scan_ssid=1
}
Don't put any spaces around the = in this file. It doesn't like that.

Create the file in /boot

This approach will allow you to configure Wifi by creating and editing the file directly on the SD card in another PC. The /boot partition is FAT formatted which is readable by most PC's. So you can simply insert the SD card in a USB reader and a boot folder should show up.

If you create a wpa_supplicant.conf file in /boot, it will be copied to the main partition's /etc/wpa_supplicant location at boot time,replacing whatever is there. It will then be deleted from /boot, so you won't see it there if you go looking.

So just use whatever text editor (not word processor) you want on your PC to create the file in /boot, like this:

Save the file and safely remove the SD card from your PC. Put it in the Raspberry Pi and power it up. If all goes well, it should copy the file over and connect to your Wifi.

Edit the file in /etc/wpa_supplicant

This is the more direct approach - you edit the file directly on the Raspberry Pi. This approach works good if you are already connected to the Raspberry Pi via a console cable or monitor.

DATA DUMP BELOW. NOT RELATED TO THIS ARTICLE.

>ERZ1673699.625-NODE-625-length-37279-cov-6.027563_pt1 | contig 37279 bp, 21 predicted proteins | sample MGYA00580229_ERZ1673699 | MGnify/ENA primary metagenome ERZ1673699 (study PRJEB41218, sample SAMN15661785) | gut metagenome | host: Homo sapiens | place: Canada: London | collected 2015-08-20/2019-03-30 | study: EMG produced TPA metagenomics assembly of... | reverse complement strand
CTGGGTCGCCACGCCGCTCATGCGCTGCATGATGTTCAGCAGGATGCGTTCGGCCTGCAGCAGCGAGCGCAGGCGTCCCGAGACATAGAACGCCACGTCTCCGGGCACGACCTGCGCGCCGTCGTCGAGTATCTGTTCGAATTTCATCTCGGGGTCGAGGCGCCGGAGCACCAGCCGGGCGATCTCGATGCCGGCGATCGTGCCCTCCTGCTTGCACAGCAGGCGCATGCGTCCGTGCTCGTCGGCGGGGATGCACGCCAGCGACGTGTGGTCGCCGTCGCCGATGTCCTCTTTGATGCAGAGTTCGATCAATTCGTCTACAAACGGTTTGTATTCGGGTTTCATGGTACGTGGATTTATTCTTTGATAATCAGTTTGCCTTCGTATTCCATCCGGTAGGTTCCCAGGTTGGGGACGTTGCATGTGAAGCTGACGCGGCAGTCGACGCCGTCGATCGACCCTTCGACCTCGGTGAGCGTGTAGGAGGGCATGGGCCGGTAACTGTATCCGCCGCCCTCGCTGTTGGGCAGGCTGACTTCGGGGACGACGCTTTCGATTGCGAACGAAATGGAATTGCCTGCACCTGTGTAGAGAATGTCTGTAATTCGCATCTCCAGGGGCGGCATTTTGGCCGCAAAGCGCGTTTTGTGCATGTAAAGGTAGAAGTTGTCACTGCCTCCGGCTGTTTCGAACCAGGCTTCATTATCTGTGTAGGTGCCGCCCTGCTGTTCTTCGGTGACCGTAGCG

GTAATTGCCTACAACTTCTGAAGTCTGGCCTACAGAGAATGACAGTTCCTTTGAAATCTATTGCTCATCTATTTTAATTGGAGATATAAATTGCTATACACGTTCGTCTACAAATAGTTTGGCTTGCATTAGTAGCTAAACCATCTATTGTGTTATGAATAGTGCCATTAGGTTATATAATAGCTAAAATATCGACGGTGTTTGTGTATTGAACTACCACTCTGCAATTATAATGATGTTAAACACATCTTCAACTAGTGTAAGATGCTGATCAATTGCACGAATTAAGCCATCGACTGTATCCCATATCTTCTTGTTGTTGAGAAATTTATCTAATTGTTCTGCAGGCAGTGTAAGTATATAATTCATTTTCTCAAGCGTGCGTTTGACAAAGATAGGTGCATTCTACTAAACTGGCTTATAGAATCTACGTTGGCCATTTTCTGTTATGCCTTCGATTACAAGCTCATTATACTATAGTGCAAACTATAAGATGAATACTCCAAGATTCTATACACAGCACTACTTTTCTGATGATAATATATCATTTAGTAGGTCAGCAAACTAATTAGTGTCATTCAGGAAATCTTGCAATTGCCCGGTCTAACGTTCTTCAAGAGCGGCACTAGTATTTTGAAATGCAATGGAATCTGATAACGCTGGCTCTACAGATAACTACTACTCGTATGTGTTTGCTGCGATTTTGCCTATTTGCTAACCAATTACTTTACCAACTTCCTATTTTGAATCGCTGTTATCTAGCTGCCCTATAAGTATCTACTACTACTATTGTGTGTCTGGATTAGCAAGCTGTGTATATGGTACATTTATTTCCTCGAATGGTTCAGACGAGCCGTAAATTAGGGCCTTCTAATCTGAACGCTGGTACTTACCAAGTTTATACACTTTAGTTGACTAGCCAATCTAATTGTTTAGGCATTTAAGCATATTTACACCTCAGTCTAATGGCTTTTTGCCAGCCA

Since this file requires elevated privileges to access, you'll need to open it with sudo.

Then add the contents. Don't forget to actually change YOURSSID and YOURPASSWORD.

Press CTRL-X and then Y to save and and exit. Then run the following command to have the file read and try to connect to your Wifi.

Download: file
sudo wpa_cli -i wlan0 reconfigure

Test and Configure

If you have X running, open the Chromium web browser (globe icon) and navigate to the URL of your favourite electronics supplier.

If you are using a command line, the ping command can be used to see if you are reaching the internet. Try ping google.com or ping adafruit.com to check if you can reach those sites!
Download: file
ping adafruit.com

Fixing WiFI Dropout Issues

If you find your external WiFi adapter kernel module 'drops out' from time to time, you can fix it fairly easily with a command line fix (thanks perseus286!)

Create and edit a new file in /etc/modprobe.d/8192cu.conf

sudo nano /etc/modprobe.d/8192cu.conf

and paste the following in

# Disable power saving
options 8192cu rtw_power_mgnt=0 rtw_enusbss=1 rtw_ips_mode=1

Then reboot with sudo reboot

This guide was first published on Dec 10, 2012. It was last updated on Dec 10, 2012.